Daniel O'Day

No­var­tis hands off 3 pre­clin­i­cal pro­grams to the an­tivi­ral R&D mas­ters at Gilead

Gilead CEO Daniel O’Day’s new task hunting up a CSO for the company isn’t stopping the industry’s dominant antiviral player from doing pipeline deals.

The big biotech today snapped up 3 preclinical antiviral programs from pharma giant Novartis, with drugs promising to treat human rhinovirus, influenza and herpes viruses. We don’t know what the upfront is, but the back end has $291 million in milestones baked in.

Francesco De Rubertis

Medicxi is rolling out its biggest fund ever to back Eu­rope's top 'sci­en­tists with strange ideas'

Francesco De Rubertis built Medicxi to be the kind of biotech venture player he would have liked to have known back when he was a full time scientist.

“When I was a scientist 20 years ago I would have loved Medicxi,’ the co-founder tells me. It’s the kind of place run by and for investigators, what the Medicxi partner calls “scientists with strange ideas — a platform for the drug hunter and scientific entrepreneur. That’s what I wanted when I was a scientist.”

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Af­ter a decade, Vi­iV CSO John Pot­tage says it's time to step down — and he's hand­ing the job to long­time col­league Kim Smith

ViiV Healthcare has always been something unique in the global drug industry.

Owned by GlaxoSmithKline and Pfizer — with GSK in the lead as majority owner — it was created 10 years ago in a time of deep turmoil for the field as something independent of the pharma giants, but with access to lots of infrastructural support on demand. While R&D at the mother ship inside GSK was souring, a razor-focused ViiV provided a rare bright spot, challenging Gilead on a lucrative front in delivering new combinations that require fewer therapies with a more easily tolerated regimen.

They kept a massive number of people alive who would otherwise have been facing a death sentence. And they made money.

And throughout, John Pottage has been the chief scientific and chief medical officer.

Until now.

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Vas Narasimhan, AP Images

On a hot streak, No­var­tis ex­ecs run the odds on their two most im­por­tant PhI­II read­outs. Which is 0.01% more like­ly to suc­ceed?

Novartis CEO Vas Narasimhan is living in the sweet spot right now.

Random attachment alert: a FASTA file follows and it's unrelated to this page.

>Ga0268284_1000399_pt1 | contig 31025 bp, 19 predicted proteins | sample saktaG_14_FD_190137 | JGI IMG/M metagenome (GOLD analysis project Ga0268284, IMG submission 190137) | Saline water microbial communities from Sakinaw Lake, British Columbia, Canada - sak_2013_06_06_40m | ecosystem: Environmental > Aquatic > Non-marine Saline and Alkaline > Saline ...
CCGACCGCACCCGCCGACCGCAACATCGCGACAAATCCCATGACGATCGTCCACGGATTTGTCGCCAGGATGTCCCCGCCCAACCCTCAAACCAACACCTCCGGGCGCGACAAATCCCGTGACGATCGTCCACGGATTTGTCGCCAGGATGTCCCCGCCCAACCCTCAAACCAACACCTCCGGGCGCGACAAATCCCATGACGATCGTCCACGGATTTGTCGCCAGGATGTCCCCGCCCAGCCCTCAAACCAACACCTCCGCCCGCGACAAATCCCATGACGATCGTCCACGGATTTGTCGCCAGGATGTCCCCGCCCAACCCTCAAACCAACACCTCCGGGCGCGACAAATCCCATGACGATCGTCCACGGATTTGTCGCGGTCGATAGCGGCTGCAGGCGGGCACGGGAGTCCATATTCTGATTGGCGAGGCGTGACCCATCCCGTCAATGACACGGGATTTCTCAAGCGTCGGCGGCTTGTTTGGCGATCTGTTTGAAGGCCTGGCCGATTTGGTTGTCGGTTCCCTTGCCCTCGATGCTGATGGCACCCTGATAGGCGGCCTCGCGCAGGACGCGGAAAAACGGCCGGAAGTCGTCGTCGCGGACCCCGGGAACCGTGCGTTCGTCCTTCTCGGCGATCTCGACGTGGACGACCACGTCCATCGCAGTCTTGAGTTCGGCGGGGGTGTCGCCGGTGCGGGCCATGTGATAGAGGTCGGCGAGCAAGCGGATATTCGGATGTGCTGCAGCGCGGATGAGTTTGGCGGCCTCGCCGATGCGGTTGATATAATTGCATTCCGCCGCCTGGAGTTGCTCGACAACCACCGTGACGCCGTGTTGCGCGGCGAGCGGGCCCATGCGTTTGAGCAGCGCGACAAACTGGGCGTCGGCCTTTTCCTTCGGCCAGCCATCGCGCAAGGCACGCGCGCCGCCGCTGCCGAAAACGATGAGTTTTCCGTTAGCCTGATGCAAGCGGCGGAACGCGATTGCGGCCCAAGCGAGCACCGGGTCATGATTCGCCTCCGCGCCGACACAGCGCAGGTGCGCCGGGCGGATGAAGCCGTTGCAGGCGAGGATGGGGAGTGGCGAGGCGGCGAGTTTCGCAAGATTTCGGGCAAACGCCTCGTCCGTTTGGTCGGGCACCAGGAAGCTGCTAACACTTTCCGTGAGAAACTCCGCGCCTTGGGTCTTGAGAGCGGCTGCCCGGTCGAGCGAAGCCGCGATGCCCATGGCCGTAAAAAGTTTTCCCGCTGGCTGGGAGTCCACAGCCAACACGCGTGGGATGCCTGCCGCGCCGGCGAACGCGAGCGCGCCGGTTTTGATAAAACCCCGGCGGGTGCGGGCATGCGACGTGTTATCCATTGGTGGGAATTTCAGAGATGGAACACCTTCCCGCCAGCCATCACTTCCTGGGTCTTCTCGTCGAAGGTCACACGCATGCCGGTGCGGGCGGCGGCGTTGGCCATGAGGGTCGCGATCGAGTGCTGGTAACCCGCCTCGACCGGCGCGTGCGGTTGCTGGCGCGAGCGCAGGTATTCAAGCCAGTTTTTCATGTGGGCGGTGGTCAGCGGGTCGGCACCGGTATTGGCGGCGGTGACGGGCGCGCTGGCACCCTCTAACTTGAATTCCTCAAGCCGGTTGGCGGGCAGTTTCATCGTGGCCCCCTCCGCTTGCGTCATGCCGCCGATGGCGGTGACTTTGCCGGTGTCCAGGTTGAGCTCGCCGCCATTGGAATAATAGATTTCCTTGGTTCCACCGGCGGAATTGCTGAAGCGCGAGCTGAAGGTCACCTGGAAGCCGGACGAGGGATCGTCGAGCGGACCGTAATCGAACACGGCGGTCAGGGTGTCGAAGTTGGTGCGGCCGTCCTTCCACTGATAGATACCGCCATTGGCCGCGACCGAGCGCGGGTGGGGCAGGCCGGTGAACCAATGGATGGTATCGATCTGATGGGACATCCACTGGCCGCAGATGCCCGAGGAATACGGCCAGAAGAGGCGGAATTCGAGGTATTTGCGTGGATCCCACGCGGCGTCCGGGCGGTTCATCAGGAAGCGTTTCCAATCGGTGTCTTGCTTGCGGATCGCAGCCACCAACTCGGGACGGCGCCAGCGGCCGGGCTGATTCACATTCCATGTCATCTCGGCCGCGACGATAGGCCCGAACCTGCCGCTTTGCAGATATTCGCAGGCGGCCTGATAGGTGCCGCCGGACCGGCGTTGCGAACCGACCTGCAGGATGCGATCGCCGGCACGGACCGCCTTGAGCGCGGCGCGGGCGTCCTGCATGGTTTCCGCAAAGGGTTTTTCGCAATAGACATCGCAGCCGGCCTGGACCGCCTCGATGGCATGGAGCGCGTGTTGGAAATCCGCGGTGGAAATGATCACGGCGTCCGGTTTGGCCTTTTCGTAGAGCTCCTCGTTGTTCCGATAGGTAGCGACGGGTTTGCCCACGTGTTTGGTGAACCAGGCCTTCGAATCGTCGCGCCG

The numbers are running a bit better than expected, the pipeline — which he assembled as development chief — is performing and the stock popped more than 4% on Thursday as the executive team ran through their assessment of Q2 performance.

Year-to-date the stock is up 28%, so the investors will be beaming. Anyone looking for chinks in their armor — and there are plenty giving it a shot — right now focus on payer acceptance of their $2.1 million gene therapy Zolgensma, where it’s early days. And CAR-T continues to underperform, but Novartis doesn’t appear to be suffering from it.

So what could go wrong?

Actually, not much. But Tim Anderson at Wolfe pressed Narasimhan and his development chief John Tsai to pick which of two looming Phase III readouts with blockbuster implication had the better odds of success.

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On a glob­al romp, Boehringer BD team picks up its third R&D al­liance for Ju­ly — this time fo­cused on IPF with $50M up­front

Boehringer Ingelheim’s BD team is on a global deal spree. The German pharma company just wrapped its third deal in 3 weeks, going back to Korea for its latest pipeline pact — this time focused on idiopathic pulmonary fibrosis.

They’re handing over $50 million to get their hands on BBT-877, an ATX inhibitor from Korea’s Bridge Biotherapeutics that was on display at a science conference in Dallas recently. There’s not a whole lot of data to evaluate the prospects here.

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Servi­er scoots out of an­oth­er col­lab­o­ra­tion with Macro­Gen­ics, writ­ing off their $40M

Servier is walking out on a partnership with MacroGenics $MGNX — for the second time.

After the market closed on Wednesday MacroGenics put out word that Servier is severing a deal — inked close to 7 years ago — to collaborate on the development of flotetuzumab and other Dual-Affinity Re-Targeting (DART) drugs in its pipeline.

MacroGenics CEO Scott Koenig shrugged off the departure of Servier, which paid $20 million to kick off the alliance and $20 million to option flotetuzumab — putting a heavily back-ended $1 billion-plus in additional biobuck money on the table for the anti-CD123/CD3 bispecific and its companion therapies.